Gold Jewelry Explained

Whether you are shopping for gold wedding jewelry or that special gold piece for everyday wear, I hope this little synopsis will be of help in making the best gold buying decisions for you.

All kinds of Silver Jewelry

There are a multitude of processes for using metals in jewelry. It is no wonder that the average person may not understand the difference between types of gold. Unless you are a real jewelry aficionado or a student of jewelry design you may be somewhat in the dark. When shopping the jewelry scene you will see a spectrum of products that include genuine gold. If you are buying, it is good to have a basic idea of how much actual gold is used in a piece and how it is applied so you can better estimate its intrinsic value and wearability. Here is a quick layman’s guide to gold in jewelry.

Gold in Karats

Pure gold is very soft. It easy to bend, dent, or convolute. Because of its softness we often add a stronger metal to gold to make it more practical for use. Gold is measured in karats, and is always measured on a scale of 24. A piece of 24 karat gold is pure–it contains no other metal. The advantage of this is in its value (presently at over $1100 an ounce) and pure yellow gold color. The drawback, as stated previously is that is has little strength and must be treated with kidd gloves.

When gold is blended with other metals such as silver, copper, and nickel, we get gold alloys. 18K gold contains 18 parts gold and 6 parts other metal. 14K gold contains 14 parts gold and 10 parts other metals. 10K gold contains 10 parts gold and 14 parts other metals. In the United States an alloy must be at minimum 10karat, or 10 parts gold, in order to be considered genuine gold. The advantage of a gold alloy is in its durability. Generally the higher the alloy content, the stronger it is likely to be. The drawback is that it has less intrinsic value and the color is less pure.

Gold Filled

Next is “gold filled” or sometimes referred to as “Rolled Gold”. This should not be confused with gold plating (though that is often the case), which will be explained later in this article. The name Gold filled is actually quite misleading. It sounds and though another metal is “filled in” with gold. Actually it is just the reverse. A core of semi precious metal – often brass or silver, is permanently bonded with extreme heat and pressure to create a thick outer layer of gold. Any karat value of gold can be used and the piece. The advantages of gold filled jewelry are that you get a look identical to solid gold that cannot flake off, added strength and durability, and it can be purchased at a fraction of the price. By law the layer of karated gold has to be at least 1/20 of the total weight of the metal portion of the piece of jewelry, whereas there is no legal requirement for gold plating. There is an average of 100 times more gold in gold fill than in gold plating. Gold fill is an excellent choice ofr gold wedding jewelry.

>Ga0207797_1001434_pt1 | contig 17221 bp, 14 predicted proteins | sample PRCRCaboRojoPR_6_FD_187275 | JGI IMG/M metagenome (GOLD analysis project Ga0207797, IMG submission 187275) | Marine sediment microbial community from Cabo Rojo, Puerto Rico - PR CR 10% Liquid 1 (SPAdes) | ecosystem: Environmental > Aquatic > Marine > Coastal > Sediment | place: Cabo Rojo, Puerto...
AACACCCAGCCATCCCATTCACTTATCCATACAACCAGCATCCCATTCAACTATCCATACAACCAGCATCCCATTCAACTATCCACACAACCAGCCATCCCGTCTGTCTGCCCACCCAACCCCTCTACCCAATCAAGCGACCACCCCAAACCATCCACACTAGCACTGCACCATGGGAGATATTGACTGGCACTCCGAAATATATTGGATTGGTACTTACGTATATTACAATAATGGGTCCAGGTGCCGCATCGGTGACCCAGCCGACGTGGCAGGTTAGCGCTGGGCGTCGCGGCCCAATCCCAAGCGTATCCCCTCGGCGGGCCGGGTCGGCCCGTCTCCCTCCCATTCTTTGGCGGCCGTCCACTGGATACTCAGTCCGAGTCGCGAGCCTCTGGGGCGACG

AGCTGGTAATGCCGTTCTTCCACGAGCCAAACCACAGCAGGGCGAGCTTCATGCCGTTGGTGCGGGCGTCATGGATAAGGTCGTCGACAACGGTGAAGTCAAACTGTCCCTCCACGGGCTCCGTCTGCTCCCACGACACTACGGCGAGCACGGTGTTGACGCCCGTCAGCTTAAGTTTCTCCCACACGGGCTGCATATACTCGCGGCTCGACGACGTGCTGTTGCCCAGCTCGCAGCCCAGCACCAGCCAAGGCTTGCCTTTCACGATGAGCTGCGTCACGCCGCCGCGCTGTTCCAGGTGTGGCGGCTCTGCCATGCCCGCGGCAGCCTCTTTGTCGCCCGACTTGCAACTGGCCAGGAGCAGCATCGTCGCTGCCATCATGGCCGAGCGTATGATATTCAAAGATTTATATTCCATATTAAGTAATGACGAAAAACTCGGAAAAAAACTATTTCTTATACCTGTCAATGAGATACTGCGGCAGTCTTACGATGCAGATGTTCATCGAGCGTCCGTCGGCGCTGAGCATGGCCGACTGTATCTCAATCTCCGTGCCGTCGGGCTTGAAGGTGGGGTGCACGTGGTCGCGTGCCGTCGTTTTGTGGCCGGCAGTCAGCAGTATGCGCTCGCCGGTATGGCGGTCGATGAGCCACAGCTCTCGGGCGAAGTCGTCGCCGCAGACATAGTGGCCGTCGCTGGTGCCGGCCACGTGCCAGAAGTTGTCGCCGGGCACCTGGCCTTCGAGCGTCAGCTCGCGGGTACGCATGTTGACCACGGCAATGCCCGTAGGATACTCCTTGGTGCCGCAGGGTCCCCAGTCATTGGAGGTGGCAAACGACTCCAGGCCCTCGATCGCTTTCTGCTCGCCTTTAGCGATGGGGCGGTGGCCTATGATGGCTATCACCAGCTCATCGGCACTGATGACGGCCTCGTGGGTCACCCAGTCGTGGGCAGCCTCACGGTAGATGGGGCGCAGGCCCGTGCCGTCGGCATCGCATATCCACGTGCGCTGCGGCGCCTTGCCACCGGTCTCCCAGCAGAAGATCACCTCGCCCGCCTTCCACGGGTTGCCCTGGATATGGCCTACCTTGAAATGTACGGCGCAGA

For more information go and check out http://www.goldprospectors.org/ or the World Gold Council

Gold Plating

Gold PlatingGold plating, sometimes called gold dipped, is a method of depositing a thin layer of gold onto the surface of another metal, most often copper or silver, by using chemicals or chemicals and electricity. The advantage of gold plating is that you can get a gold look very inexpensively. The drawbacks are that is has minimal durability.The base metal can in time (months to years) begin to diffuse into the gold layer, causing slow gradual fading of its color and eventually causing tarnishing of the surface. If your gold wedding jewelry will be used specifically for the big day or for special occasion use, plating is usually fine, however it is not recommened for everyday wear jewelry.

Gold Leaf

Gold leaf is an alloy of 22 carats gold and 2 carats silver, beaten by machine to a thinness of 1/8000 mm to 1/10,000 of an inch to create super thin sheets of real gold foil. This foil can be applied to jewelry with the use of friction and an agent called gold size that acts as a sort of glue. The advantage of gold leaf is the genuine luster of real gold. The drawback of gold leaf is that it has little intrinsic value in comparison with its more substantial gold cousins, and it can easily flake off.